I will be 47 in July. I was diagnosed with Lupus in 1996. Before that I was experiencing new symptoms every day. I had to endure loads of checkups, blood tests, x-rays but no one was able to pinpoint the source of the problem. I went from doctor to doctor with no exact answer. They knew from my ESR report that there was something wrong but they did not know what was causing the ESR level to go so high and what the problem was. I was born in India and I have tried home remedies, homeopathy and acupuncture.
I'm a 46 years old black female married with two children age 26 and 18. I was first diagnosed with Lupus (SLE - systemic lupus erythematosus) in 1995. It all started with a throat infection and joint pains that lasted for several weeks. My doctor referred me to the hospital to see a rheumatologist and I mentioned that my mum had lupus. A test was carried out and it was confirmed within two weeks that I had SLE. I suffered with mild symptoms such as hair loss, fever achy joints and fatigue for years but was blessed as I only had to take mild pain medication and was able to maintain an active lifestyle and a full time job.
Hi, my name is Caroline Hill and this is my story.
In June 1996 I was a happy, healthy 30 year old woman, I ran a wine bar, had a good life, worked long hard hours and played hard too. I loved water sports, the beach and football.
A day out that summer led to my life being totally wrecked, I went to the beach on my day off to go surfing, by 10pm that night I was in my local hospital covered in what looked like a bad case of prickly heat! Over the course of the next few weeks I went from bad to worse, I could not find the words to even begin to describe how ill I felt; rash, sick, weak, burning skin, dry mouth, eyes like sands been kicked in them, so weak, no energy.
Lupus - WHO?
What, How, Why? These are some of the responses I had when I was diagnosed with Lupus at the age of 34, and are many of the questions I have if I tell anyone about 'my Lupus!'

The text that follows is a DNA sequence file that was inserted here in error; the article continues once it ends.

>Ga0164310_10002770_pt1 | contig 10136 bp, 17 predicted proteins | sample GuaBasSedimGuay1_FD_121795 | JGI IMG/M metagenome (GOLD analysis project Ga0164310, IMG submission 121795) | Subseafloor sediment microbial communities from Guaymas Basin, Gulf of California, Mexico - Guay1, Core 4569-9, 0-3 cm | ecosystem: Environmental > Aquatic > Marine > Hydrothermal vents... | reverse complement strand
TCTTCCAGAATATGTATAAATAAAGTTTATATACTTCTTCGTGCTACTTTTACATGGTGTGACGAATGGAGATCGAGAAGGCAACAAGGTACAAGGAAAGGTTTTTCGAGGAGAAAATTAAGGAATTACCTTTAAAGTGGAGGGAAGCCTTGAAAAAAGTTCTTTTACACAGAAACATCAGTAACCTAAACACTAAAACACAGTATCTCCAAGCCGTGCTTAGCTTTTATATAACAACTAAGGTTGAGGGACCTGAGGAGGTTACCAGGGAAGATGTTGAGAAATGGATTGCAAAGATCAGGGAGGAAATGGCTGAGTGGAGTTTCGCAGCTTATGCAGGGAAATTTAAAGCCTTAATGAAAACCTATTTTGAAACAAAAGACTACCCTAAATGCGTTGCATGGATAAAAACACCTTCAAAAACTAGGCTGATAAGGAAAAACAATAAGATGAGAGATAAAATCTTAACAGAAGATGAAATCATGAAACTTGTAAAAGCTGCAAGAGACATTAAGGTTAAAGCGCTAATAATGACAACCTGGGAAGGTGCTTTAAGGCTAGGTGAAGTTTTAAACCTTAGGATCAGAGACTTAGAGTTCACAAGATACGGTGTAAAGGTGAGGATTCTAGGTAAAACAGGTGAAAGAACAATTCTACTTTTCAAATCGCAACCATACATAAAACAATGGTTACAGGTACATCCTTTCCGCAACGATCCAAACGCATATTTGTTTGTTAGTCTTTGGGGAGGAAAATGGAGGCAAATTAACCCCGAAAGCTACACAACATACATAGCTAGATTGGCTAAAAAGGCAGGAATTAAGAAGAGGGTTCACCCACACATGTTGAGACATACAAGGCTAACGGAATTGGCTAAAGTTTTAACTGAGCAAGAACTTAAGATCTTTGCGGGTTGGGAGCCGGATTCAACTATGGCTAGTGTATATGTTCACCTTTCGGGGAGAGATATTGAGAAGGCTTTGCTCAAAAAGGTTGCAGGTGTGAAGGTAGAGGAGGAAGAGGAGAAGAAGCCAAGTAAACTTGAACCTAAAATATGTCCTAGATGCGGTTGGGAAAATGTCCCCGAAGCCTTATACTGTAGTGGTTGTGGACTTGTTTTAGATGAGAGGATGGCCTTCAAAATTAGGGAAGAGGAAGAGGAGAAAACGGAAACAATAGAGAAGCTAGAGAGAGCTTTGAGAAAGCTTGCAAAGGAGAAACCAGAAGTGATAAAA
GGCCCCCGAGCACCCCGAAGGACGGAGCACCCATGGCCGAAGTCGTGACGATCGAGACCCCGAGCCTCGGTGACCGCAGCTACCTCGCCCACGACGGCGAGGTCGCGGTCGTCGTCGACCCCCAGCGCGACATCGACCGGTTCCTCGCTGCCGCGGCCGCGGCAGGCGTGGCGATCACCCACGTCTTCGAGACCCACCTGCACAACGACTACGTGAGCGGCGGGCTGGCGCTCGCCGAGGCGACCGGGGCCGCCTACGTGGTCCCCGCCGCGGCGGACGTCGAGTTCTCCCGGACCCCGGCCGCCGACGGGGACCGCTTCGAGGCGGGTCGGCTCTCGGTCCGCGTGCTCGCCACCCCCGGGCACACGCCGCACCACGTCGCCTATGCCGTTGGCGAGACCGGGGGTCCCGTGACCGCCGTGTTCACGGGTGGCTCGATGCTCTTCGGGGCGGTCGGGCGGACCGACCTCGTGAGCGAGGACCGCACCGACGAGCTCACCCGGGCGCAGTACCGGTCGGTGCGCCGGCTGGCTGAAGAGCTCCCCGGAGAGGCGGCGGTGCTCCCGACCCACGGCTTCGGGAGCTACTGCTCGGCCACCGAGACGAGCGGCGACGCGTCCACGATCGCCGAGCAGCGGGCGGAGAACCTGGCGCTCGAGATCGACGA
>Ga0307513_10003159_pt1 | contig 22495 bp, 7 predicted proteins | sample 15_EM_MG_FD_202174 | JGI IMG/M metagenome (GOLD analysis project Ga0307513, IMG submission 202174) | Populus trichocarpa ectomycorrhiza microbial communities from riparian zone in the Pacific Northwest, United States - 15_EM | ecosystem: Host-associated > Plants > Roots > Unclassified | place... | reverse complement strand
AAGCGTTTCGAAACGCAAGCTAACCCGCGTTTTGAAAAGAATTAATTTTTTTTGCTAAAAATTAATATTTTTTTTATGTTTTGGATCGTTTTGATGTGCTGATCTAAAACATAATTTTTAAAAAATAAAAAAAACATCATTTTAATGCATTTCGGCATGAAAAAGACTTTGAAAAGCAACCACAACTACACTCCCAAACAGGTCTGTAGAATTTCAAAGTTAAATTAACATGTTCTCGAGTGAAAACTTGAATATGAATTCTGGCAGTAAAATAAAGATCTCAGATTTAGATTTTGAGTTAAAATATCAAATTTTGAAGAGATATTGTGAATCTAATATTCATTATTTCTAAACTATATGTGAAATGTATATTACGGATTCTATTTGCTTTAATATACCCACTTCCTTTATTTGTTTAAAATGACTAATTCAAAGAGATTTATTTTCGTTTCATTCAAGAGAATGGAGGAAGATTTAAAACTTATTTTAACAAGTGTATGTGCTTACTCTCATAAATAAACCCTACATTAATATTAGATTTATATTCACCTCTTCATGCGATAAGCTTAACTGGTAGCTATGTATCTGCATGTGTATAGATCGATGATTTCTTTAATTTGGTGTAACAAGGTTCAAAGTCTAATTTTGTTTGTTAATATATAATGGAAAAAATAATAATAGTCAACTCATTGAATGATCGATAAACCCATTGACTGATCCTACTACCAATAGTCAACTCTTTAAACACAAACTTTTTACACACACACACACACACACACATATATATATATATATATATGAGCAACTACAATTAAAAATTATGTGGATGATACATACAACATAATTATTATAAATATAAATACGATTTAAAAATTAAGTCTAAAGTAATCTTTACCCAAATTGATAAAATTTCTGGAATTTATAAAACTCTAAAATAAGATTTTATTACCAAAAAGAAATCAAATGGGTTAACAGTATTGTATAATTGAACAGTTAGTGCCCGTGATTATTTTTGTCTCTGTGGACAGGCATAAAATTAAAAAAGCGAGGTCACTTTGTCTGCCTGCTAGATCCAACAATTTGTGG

It took quite a while for my diagnosis to be confirmed, but in 2008, when it was, OMG - What a Shock!! My husband was fantastic, and still is.
On 9th September 2006 a little miracle happened - our son Caspar Glemser was born.
My name is Maebh (pronounced Maeve) Glemser and I have been a patient at the Louise Coote Lupus Unit since 1998. I was diagnosed with lupus in 1994, although looking back with the benefit of hindsight; I had clearly had the symptoms since 1989.
Charlotte Parsley is twenty four years old and lives in Hitchin, Hertfordshire.
I first got ill in January in 1996 when I was ten years old. I kept waking up with stiff hands and wrists and eventually went to casualty to try and find out what was wrong.
The doctor gave me some anti-inflammatory drugs but the next day when I woke up I couldn't move.
"Yes, definitely lupus, lupus erythematosis," said the dermatologist. "This is a sort of autoallergy but don't worry, it's just your skin. Keep out of the sun and use this cream". Knowing that we were about to go abroad for a couple of years, she added "and don't let those foreign doctors put you on steroids!"
Firstly, let me tell you about myself. I am 31 years old and recently married to my soul mate and long term partner Tony. I am an incredibly sociable person and am lucky enough to have a lot of very good friends and the best family (OK, I am a bit biased!). Therefore it's not surprising much of my spare time is spent socialising but I also enjoy travelling, camping, walking, reading, yoga, cooking and am involved in some voluntary work.
I am a 39-year old male who in January 2008 had a violent cough, weight loss and pains in my joints which changed daily. My three year old son used to imitate my coughing as I was doing it so much! My GP thought it was a virus and described me as a mystery.
I then started have atrial fibrillations (strange heart rhythm), three times in 6 weeks, each resulting in hospital stays, the last one needing an electro shock to my heart.
At age 21 I collapsed and was rushed into hospital with severe renal failure. I was in intensive care for a couple of days and then back onto haemodialysis, a kidney biopsy was taken. My kidney started working for themselves again, which lasted for about a year until I had to go back to start peritoneal dialysis. I'm now awaiting a kidney/pancreas transplant.
In 1966, when I was in High School, I experienced my first symptoms but diagnosis didn't come till 1983! My initial symptoms of aches and pains, coupled with tiredness, were put down to growing pains and the stress of study. As I was too tired to join in the usual teenage social activities I was isolated from my age group. No one understood the difficulty I had just getting the homework done.